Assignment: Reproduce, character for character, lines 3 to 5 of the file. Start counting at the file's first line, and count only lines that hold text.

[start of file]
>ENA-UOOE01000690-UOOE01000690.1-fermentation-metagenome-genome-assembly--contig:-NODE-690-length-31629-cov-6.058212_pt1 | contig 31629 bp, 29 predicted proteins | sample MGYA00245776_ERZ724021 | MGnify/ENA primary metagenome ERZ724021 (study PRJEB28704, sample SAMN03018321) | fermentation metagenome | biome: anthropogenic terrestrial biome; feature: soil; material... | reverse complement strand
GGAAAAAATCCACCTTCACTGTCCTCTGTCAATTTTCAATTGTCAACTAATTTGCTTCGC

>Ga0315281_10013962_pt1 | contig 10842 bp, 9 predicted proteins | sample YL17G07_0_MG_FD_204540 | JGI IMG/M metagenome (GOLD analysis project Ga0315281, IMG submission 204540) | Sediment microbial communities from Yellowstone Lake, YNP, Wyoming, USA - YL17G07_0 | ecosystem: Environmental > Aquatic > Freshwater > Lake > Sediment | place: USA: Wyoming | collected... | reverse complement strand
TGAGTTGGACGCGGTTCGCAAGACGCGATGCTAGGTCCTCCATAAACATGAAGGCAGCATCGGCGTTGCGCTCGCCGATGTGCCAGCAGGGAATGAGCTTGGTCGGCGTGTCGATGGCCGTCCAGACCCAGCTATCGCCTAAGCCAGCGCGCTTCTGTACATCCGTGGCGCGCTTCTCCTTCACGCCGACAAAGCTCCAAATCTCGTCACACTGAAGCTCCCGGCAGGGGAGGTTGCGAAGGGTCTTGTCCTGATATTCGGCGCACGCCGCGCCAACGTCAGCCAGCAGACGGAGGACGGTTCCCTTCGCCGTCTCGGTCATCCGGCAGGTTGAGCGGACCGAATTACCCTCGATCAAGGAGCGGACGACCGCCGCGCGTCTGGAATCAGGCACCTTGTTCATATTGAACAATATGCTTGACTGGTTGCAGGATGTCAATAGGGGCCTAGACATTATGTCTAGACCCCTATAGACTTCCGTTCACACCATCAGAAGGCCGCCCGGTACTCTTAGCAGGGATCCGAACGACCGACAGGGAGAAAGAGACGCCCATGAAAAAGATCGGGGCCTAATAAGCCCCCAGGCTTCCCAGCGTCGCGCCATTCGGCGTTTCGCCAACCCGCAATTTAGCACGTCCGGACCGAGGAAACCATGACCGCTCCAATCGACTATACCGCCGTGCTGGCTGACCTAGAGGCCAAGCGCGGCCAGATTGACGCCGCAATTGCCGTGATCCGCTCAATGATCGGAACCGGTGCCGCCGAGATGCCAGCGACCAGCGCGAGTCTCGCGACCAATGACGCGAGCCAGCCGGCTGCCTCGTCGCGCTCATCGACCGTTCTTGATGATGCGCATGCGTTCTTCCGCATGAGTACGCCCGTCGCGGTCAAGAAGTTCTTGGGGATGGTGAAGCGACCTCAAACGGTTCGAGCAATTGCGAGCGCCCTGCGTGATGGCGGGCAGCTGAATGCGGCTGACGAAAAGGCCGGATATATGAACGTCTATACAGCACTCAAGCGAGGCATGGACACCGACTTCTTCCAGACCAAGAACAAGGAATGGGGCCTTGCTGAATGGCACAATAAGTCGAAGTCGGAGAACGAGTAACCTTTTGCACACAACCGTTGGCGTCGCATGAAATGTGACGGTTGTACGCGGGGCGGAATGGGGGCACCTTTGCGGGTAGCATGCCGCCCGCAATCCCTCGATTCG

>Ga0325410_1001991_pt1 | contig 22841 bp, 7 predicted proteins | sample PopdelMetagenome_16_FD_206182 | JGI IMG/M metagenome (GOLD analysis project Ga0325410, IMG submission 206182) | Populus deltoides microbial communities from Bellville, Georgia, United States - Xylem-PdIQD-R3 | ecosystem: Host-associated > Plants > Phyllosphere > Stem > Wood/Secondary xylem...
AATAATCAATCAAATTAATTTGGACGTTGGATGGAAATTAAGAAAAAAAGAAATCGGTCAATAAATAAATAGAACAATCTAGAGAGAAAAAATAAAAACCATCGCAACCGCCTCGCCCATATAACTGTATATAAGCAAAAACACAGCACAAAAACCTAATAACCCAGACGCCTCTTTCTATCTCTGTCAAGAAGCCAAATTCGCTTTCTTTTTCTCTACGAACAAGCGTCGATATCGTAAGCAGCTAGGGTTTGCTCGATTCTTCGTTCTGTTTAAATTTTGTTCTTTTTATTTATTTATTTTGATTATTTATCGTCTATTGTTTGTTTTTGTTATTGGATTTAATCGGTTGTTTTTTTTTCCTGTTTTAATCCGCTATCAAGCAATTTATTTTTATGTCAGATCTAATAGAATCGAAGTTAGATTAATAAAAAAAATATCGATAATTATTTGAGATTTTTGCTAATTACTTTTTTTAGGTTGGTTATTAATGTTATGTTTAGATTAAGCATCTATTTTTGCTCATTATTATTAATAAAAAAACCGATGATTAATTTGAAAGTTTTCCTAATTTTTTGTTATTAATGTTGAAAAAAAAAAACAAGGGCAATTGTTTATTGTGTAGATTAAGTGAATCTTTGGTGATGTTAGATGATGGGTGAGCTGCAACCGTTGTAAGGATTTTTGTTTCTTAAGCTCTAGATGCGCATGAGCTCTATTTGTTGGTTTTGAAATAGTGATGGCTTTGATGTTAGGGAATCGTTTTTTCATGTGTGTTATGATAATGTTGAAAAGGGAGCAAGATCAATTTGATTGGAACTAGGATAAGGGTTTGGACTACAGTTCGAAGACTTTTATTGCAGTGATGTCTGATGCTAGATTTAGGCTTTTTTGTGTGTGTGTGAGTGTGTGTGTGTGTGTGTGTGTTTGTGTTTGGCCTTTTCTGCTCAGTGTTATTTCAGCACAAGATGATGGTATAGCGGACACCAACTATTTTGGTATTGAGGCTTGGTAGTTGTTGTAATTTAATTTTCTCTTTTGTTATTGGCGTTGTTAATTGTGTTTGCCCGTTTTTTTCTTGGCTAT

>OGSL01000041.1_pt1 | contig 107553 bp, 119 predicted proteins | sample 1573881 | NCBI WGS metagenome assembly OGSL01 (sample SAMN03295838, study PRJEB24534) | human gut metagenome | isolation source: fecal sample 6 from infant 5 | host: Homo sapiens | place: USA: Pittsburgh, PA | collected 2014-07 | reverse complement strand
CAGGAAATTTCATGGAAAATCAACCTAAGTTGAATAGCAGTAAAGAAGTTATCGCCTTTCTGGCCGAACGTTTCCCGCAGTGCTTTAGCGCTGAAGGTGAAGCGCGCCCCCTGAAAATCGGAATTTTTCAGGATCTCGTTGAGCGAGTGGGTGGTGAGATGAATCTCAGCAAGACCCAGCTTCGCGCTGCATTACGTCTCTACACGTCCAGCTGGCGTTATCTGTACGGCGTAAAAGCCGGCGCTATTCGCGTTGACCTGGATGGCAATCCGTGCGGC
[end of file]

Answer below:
>Ga0315281_10013962_pt1 | contig 10842 bp, 9 predicted proteins | sample YL17G07_0_MG_FD_204540 | JGI IMG/M metagenome (GOLD analysis project Ga0315281, IMG submission 204540) | Sediment microbial communities from Yellowstone Lake, YNP, Wyoming, USA - YL17G07_0 | ecosystem: Environmental > Aquatic > Freshwater > Lake > Sediment | place: USA: Wyoming | collected... | reverse complement strand
TGAGTTGGACGCGGTTCGCAAGACGCGATGCTAGGTCCTCCATAAACATGAAGGCAGCATCGGCGTTGCGCTCGCCGATGTGCCAGCAGGGAATGAGCTTGGTCGGCGTGTCGATGGCCGTCCAGACCCAGCTATCGCCTAAGCCAGCGCGCTTCTGTACATCCGTGGCGCGCTTCTCCTTCACGCCGACAAAGCTCCAAATCTCGTCACACTGAAGCTCCCGGCAGGGGAGGTTGCGAAGGGTCTTGTCCTGATATTCGGCGCACGCCGCGCCAACGTCAGCCAGCAGACGGAGGACGGTTCCCTTCGCCGTCTCGGTCATCCGGCAGGTTGAGCGGACCGAATTACCCTCGATCAAGGAGCGGACGACCGCCGCGCGTCTGGAATCAGGCACCTTGTTCATATTGAACAATATGCTTGACTGGTTGCAGGATGTCAATAGGGGCCTAGACATTATGTCTAGACCCCTATAGACTTCCGTTCACACCATCAGAAGGCCGCCCGGTACTCTTAGCAGGGATCCGAACGACCGACAGGGAGAAAGAGACGCCCATGAAAAAGATCGGGGCCTAATAAGCCCCCAGGCTTCCCAGCGTCGCGCCATTCGGCGTTTCGCCAACCCGCAATTTAGCACGTCCGGACCGAGGAAACCATGACCGCTCCAATCGACTATACCGCCGTGCTGGCTGACCTAGAGGCCAAGCGCGGCCAGATTGACGCCGCAATTGCCGTGATCCGCTCAATGATCGGAACCGGTGCCGCCGAGATGCCAGCGACCAGCGCGAGTCTCGCGACCAATGACGCGAGCCAGCCGGCTGCCTCGTCGCGCTCATCGACCGTTCTTGATGATGCGCATGCGTTCTTCCGCATGAGTACGCCCGTCGCGGTCAAGAAGTTCTTGGGGATGGTGAAGCGACCTCAAACGGTTCGAGCAATTGCGAGCGCCCTGCGTGATGGCGGGCAGCTGAATGCGGCTGACGAAAAGGCCGGATATATGAACGTCTATACAGCACTCAAGCGAGGCATGGACACCGACTTCTTCCAGACCAAGAACAAGGAATGGGGCCTTGCTGAATGGCACAATAAGTCGAAGTCGGAGAACGAGTAACCTTTTGCACACAACCGTTGGCGTCGCATGAAATGTGACGGTTGTACGCGGGGCGGAATGGGGGCACCTTTGCGGGTAGCATGCCGCCCGCAATCCCTCGATTCG

>Ga0325410_1001991_pt1 | contig 22841 bp, 7 predicted proteins | sample PopdelMetagenome_16_FD_206182 | JGI IMG/M metagenome (GOLD analysis project Ga0325410, IMG submission 206182) | Populus deltoides microbial communities from Bellville, Georgia, United States - Xylem-PdIQD-R3 | ecosystem: Host-associated > Plants > Phyllosphere > Stem > Wood/Secondary xylem...